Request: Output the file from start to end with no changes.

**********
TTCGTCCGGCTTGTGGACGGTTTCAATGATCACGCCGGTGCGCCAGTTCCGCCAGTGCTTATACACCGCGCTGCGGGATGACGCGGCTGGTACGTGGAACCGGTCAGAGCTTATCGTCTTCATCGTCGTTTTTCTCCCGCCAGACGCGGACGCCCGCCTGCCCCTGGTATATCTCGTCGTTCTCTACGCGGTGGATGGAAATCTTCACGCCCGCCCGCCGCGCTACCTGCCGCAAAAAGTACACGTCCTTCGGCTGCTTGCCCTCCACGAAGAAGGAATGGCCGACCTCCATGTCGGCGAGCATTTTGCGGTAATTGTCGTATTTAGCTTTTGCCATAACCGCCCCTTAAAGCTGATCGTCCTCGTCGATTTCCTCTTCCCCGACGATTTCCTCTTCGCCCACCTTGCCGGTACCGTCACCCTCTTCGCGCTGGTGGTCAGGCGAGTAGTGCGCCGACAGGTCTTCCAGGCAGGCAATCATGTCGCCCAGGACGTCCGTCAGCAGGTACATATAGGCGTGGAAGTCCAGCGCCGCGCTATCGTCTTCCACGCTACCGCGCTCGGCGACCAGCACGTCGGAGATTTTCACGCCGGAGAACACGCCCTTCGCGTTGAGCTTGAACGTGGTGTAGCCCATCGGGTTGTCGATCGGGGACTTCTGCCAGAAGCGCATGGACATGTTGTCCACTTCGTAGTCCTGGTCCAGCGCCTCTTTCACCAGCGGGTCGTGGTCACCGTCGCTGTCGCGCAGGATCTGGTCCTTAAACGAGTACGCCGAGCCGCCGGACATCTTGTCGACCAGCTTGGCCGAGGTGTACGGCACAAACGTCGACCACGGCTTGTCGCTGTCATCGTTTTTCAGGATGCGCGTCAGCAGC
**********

TTCGTCCGGCTTGTGGACGGTTTCAATGATCACGCCGGTGCGCCAGTTCCGCCAGTGCTTATACACCGCGCTGCGGGATGACGCGGCTGGTACGTGGAACCGGTCAGAGCTTATCGTCTTCATCGTCGTTTTTCTCCCGCCAGACGCGGACGCCCGCCTGCCCCTGGTATATCTCGTCGTTCTCTACGCGGTGGATGGAAATCTTCACGCCCGCCCGCCGCGCTACCTGCCGCAAAAAGTACACGTCCTTCGGCTGCTTGCCCTCCACGAAGAAGGAATGGCCGACCTCCATGTCGGCGAGCATTTTGCGGTAATTGTCGTATTTAGCTTTTGCCATAACCGCCCCTTAAAGCTGATCGTCCTCGTCGATTTCCTCTTCCCCGACGATTTCCTCTTCGCCCACCTTGCCGGTACCGTCACCCTCTTCGCGCTGGTGGTCAGGCGAGTAGTGCGCCGACAGGTCTTCCAGGCAGGCAATCATGTCGCCCAGGACGTCCGTCAGCAGGTACATATAGGCGTGGAAGTCCAGCGCCGCGCTATCGTCTTCCACGCTACCGCGCTCGGCGACCAGCACGTCGGAGATTTTCACGCCGGAGAACACGCCCTTCGCGTTGAGCTTGAACGTGGTGTAGCCCATCGGGTTGTCGATCGGGGACTTCTGCCAGAAGCGCATGGACATGTTGTCCACTTCGTAGTCCTGGTCCAGCGCCTCTTTCACCAGCGGGTCGTGGTCACCGTCGCTGTCGCGCAGGATCTGGTCCTTAAACGAGTACGCCGAGCCGCCGGACATCTTGTCGACCAGCTTGGCCGAGGTGTACGGCACAAACGTCGACCACGGCTTGTCGCTGTCATCGTTTTTCAGGATGCGCGTCAGCAGC